Driving in Canadian winter is difficult even for experienced drivers. Extra precaution and alertness is vital while travelling during the winter season. More so, knowing the essentials needed for safe travels in winter helps a great deal. These 10 tips are the surest ways to get through driving during Canadian winter unscathed.
Always Check Weather Forecasts
Every driver in Canada is better off knowing what to expect with regard to the weather. Weather forecasts are the fastest way to know if there is a winter storm lurking, to learn about locations to avoid driving to, and when it is safe to get on the road. One very reliable source to get this information from is the Canadian government’s weather forecast website. You have the option to see the weather information for your current location or destination. In addition to forecasts, you get information on air quality, the direction of the wind, and more.
Have Your Winter Gear Handy
Be aware of the fact that anything could go wrong while driving in Canada during winter. If it does, you best be prepared. These are some of the winter equipment that come in handy:
- A charged cellphone to call out for help if your car gets stuck, you are involved in an accident or any other mishap.
- Thermal blankets or warm clothing to keep you from freezing, and gloves and warm socks to ensure you’re fully covered.
- A flashlight especially if you’re travelling at night.
- Boots for your legs so walking on ice would be easier.
- Portable car jumpers in case your car battery bails on you.
Drive Slower than Normal
We understand the need for speed – for some people, it is their default setting to race every car on the road; for you, it might be to arrive early for an appointment. Whatever the reason, driving during winter should be slow and smooth. As they say, it is better to be safe than sorry. So relax and take your time as you drive. When you have to make turns, slow down even more before making the move so your tires have a better grip on the road. Too much speed on a winter road is an easy way to lose control of your vehicle. It hardly ever ends well in such a situation.
Fill up Your Tank
Having a full tank or at least more than a half-full tank is a necessity for different reasons. One is that it adds some more weight to your car which helps to slow it down. Another is that you don’t want to run out of gas in the middle of the road in winter. Depending on the severity of the weather condition, you may not readily find a station to top up. For people who own electric cars, be sure to get a full charge before hitting the road. Although EVs have come to stay, there are still not as many charging stations as there are gas stations.
You also want to top-up on windshield fluid, making sure that there is enough windshield washer fluid in the reservoir. You also have to ensure that the windshield fluid is rated in the -40C temperature range.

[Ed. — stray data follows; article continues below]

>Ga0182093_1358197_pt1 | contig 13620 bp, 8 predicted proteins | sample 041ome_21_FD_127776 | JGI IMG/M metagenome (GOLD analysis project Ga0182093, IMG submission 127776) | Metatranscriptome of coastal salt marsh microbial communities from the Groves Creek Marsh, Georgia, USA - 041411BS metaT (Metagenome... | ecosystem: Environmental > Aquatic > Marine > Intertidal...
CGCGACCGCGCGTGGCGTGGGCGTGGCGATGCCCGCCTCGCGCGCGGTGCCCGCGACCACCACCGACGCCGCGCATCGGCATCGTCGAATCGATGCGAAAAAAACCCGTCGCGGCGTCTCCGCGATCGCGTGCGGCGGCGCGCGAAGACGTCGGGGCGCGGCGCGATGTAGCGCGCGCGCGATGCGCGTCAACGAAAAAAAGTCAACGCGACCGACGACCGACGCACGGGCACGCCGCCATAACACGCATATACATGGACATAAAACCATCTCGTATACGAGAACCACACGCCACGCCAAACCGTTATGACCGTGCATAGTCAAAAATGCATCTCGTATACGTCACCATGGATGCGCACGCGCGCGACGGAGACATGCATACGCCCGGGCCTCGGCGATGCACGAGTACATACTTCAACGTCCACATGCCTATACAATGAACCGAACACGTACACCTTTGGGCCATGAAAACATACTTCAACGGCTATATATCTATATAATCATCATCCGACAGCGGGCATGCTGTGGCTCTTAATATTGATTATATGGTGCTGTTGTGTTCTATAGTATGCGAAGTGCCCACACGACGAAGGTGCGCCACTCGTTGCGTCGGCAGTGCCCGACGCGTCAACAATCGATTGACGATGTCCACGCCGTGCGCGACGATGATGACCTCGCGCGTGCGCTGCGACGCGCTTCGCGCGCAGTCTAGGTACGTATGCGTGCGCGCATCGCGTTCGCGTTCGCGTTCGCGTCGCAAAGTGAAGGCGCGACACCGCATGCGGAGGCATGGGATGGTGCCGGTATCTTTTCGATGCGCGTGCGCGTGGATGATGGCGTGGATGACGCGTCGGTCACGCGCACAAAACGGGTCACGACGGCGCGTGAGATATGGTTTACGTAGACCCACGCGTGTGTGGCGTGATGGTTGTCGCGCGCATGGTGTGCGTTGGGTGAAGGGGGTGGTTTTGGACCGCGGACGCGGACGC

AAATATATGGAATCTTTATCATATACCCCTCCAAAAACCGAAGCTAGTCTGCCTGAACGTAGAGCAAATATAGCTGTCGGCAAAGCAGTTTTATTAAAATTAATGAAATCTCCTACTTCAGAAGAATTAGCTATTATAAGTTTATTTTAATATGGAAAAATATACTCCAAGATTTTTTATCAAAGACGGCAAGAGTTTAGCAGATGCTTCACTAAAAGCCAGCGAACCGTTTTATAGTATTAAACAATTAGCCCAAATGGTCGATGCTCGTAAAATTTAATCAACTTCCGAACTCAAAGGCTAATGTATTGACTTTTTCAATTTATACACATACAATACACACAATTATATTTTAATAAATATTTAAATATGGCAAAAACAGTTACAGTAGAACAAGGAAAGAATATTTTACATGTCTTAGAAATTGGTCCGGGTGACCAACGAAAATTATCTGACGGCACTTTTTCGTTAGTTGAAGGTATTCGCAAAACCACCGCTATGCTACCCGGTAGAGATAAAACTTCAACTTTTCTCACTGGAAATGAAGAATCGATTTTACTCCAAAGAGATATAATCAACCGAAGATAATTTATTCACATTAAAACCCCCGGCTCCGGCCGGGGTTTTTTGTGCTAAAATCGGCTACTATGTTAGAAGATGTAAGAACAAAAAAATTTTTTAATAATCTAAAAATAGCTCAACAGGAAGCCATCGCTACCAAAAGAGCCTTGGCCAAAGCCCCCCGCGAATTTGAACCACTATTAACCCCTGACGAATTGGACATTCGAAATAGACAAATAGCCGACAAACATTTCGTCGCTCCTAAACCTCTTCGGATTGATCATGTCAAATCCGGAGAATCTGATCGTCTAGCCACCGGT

Avoid Using an Electric Car
Electric cars are phenomenal and in no distant time should completely replace gas/diesel vehicles. Agreed? However, driving an EV in Canadian winter isn’t exactly advisable especially because these battery-powered vehicles are temperature sensitive. At temperatures lower than 40 degrees, an electric car begins to wane in performance; there isn’t as much power anymore. Why not avoid this drawback altogether? You’re better off driving a regular car during the Canadian winter.
Keep a Safe Distance Between Cars
It helps to keep at least a car-length between you and the car ahead for safety. Black ice doesn’t announce its presence on the road and it’s better to notice them early to avoid getting stuck. It is easier to do this when your car is not so close to the trunk of another car. Also, tires generally have less grip on snowy roads and it takes longer to stop. Being too close may lead to a collision when the brakes don’t respond fast enough. And mind you, suddenly slamming the brakes won’t help either in winter.
Be Observant and Pay Attention
Driving in Canada during the winter calls for rapt attention on the road, other cars, and the weather. If something goes wrong around you, you shouldn’t be the last to know. Always look beyond the cars in front of you to see if everything is fine up ahead. Recognizing hazards in time will help you avoid the danger either by changing direction or stopping. You should also see yourself as a guide for other cars following behind so that as you react early they too can follow suit.
Get Winter Tires
Regular tires aren’t built to survive the winter season, winter tires are. These tires have increased traction and grip, good enough to keep your car from sliding across the road. Unless you want to risk skidding and getting into a fix, you should get this tire. The province of Quebec has laws in place requiring drivers to have winter tires. Other provinces, however, recommend its use during winter. Whether or not you’re in Quebec, get these tires for safe driving.
Remove Snow from Your Car
This should be the first thing you do before setting out on the road. Make sure to clean your windows, the top of the car, the side mirrors. You don’t want snow obstructing your view while driving. And from time to time during the journey, make it a habit to stop for a minute to clean the windows. Of course, this will keep you from getting to your destination faster but at least you’d get there, in one piece.
Pump Your Tires
Did you know that tires lose air pressure when there is a drop in temperature? Yes, they do. Ensure your tires are pumped well (not past the recommended tire pressure though) so when this happens you won’t have a totally depressed tire.
Driving in Canadian winter is potentially dangerous without good safety measures. Winter in Canada begins late November to February or March. Prepare for the season with these tips in mind and you should have a safe experience on Canadian roads.